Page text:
“I’ve been married for 20 years, but my marriage is in trouble and I’m facing the very real possibility that I may get divorced soon. My husband has a good pension that we’ve planned to use for our retirement, and I am worried that I will not be entitled to any share of that should we get divorced because we are married out of community of property with the accrual? Will this be the case?”
For purposes of divorce the pension interest in a pension fund, provident fund and/or preservation fund is defined as the benefits to which a member would have been entitled to in terms of the rules of such fund if his membership is terminated due to resignation, at the date of divorce. In layperson terms - it is the monies and interest accrued in the fund from the date of participation in the fund to the date of ‘deemed’ resignation and as such will not include the entire amount that the fund would pay out to the member at eventual retirement.
The pension interest in a retirement annuity fund differs from that of the pension fund, provident fund and/or preservation fund in that the pension interest in a retirement annuity is defined as the sum of the member’s contributions to the fund up to the date of divorce plus a total amount of simple annual interest on those contributions up to that date at the prescribed rate. As such the value of a pension interest in a retirement annuity for purposes of divorce proceedings will be less than the actual fund value at the date of divorce.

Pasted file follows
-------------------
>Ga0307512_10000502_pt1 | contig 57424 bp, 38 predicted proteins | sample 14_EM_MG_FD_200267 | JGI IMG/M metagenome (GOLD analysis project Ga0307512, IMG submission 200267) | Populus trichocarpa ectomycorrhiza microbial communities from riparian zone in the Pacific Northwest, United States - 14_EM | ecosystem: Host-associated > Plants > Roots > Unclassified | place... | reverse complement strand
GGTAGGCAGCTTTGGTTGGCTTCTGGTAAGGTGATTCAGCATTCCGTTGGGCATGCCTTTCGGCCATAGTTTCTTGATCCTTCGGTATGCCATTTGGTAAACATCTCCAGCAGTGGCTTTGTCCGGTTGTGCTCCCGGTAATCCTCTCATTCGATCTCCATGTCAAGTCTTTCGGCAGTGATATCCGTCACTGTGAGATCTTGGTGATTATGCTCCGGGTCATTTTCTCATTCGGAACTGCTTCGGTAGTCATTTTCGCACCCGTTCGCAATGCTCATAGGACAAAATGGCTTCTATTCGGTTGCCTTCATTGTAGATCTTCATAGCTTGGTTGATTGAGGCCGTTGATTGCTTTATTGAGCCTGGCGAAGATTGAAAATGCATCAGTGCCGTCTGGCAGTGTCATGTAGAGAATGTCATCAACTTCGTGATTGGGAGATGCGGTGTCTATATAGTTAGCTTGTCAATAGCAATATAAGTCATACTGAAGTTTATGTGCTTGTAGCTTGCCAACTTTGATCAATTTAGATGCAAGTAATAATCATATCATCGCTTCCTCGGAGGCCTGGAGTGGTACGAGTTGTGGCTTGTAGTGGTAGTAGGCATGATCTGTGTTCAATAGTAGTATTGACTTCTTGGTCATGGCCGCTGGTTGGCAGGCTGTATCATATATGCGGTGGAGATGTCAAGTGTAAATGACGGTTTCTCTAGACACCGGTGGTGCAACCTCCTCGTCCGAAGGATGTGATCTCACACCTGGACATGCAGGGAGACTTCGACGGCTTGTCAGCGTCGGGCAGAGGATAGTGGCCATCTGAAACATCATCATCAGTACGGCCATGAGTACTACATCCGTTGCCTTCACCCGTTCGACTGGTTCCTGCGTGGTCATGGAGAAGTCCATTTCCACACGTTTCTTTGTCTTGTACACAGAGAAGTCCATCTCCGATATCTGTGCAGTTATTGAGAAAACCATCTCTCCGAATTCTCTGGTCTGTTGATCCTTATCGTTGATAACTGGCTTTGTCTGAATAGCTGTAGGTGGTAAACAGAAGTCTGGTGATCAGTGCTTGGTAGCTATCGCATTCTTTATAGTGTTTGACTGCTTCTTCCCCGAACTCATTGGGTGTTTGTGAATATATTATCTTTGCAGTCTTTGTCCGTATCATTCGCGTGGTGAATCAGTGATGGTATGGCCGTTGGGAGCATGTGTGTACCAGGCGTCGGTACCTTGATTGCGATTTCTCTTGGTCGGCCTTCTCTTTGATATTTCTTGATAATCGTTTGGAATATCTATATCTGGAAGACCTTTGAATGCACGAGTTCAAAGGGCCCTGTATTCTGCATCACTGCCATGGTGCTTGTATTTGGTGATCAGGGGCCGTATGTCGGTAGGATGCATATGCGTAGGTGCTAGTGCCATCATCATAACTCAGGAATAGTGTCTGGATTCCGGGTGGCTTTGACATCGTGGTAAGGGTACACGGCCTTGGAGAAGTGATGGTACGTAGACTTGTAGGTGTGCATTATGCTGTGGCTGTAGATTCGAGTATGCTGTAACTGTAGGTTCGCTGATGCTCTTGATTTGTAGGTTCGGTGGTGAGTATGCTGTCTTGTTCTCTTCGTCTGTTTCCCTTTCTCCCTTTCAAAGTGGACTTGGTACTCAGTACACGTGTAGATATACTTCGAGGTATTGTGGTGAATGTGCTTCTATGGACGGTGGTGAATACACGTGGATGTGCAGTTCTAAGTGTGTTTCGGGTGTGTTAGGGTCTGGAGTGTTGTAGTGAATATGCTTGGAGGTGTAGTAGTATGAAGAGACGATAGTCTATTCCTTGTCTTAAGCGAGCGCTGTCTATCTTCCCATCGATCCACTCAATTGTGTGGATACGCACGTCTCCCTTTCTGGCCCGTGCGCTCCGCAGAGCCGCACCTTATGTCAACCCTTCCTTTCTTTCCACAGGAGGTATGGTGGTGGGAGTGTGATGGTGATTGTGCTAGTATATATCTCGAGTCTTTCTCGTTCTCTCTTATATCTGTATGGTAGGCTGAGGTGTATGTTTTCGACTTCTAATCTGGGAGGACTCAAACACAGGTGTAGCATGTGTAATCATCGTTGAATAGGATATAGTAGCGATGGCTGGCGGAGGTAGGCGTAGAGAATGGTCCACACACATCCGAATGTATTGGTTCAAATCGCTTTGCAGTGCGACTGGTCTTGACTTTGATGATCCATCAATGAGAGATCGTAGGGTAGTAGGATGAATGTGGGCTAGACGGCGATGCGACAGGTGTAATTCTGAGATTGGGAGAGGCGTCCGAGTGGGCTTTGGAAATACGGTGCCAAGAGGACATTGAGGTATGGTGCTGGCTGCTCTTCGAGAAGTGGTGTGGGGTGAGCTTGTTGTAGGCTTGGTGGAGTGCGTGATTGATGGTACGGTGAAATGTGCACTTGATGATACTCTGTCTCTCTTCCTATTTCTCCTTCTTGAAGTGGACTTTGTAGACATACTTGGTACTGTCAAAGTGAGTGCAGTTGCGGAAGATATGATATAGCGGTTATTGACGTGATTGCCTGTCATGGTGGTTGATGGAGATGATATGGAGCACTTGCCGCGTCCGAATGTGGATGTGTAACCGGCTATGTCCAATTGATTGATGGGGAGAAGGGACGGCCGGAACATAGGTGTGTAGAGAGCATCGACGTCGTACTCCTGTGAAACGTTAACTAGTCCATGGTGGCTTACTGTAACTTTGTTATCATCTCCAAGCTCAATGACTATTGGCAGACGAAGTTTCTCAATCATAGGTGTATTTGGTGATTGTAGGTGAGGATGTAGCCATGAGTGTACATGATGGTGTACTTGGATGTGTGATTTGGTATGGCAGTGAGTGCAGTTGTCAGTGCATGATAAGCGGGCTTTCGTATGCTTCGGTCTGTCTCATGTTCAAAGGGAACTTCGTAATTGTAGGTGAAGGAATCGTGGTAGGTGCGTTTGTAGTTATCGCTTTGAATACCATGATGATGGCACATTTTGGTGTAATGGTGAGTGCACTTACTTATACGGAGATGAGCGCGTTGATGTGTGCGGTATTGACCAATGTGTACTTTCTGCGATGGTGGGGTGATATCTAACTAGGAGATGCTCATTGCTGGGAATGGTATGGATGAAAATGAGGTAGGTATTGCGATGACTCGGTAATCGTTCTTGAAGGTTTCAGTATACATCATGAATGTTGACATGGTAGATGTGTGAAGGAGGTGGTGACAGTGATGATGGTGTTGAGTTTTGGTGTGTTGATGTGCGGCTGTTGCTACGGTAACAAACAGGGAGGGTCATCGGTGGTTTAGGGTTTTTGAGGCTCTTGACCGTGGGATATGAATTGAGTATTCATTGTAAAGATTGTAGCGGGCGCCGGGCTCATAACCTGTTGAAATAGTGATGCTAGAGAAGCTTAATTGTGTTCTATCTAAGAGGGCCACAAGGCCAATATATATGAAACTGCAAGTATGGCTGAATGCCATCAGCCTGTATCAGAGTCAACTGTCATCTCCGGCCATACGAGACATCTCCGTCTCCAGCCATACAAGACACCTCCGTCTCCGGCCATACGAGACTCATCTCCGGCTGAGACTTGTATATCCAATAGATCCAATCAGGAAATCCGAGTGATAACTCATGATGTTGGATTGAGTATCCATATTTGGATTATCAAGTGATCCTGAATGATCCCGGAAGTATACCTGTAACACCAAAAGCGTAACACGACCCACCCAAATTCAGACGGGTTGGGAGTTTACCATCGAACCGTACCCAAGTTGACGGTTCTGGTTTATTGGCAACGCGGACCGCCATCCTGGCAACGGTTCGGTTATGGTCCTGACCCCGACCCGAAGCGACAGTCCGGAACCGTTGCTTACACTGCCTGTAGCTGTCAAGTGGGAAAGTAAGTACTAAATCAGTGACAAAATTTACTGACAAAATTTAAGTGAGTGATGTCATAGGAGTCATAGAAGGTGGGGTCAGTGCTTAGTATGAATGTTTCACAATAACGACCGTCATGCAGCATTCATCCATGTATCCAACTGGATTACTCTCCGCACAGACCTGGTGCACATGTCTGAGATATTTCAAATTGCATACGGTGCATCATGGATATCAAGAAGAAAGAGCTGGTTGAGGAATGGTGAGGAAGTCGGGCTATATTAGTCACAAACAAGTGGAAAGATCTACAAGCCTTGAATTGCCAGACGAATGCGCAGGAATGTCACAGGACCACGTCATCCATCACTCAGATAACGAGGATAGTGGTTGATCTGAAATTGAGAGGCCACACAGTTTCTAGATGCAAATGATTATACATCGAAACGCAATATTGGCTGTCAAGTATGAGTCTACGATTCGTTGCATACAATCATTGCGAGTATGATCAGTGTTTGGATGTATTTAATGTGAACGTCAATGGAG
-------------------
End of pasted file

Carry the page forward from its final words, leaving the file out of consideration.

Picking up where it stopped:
There is a common misconception that the pension interest for purposes of divorce is calculated from the date of marriage until the date of divorce, but as can be seen from above, this is not the case and parties should be wary of this when entering into marriage or contemplating divorce, and consider addressing this in their ante-nuptial agreement should the default position not be appropriate.
In terms of the ability to share in the pension interest of a spouse at divorce, the current position in our law is as follows:
• Married in community of property – spouse can share in the pension interest.
• Married out of community of property before 1984 - the pension interest may be included if a court considers that a redistribution of assets is warranted, with such pension interest taken into account for the redistribution of assets at the divorce.
• Married out of community of property after 1984 and with the accrual – spouses can share in the pension interest to the extent that such is included in the calculation of accrual, and provided the pension interest was not specifically excluded in the ante-nuptial contract.
• Married out of community of property after 1984 and without the accrual – the pension interest cannot be shared.
In your situation, your spouse’s pension interest, calculated on the basis as indicated above, will form part of the calculation of accrual at divorce unless the pension interest has been excluded in your antenuptial agreement. It may be prudent to consult with a family law practitioner should the possibility of divorce become a reality.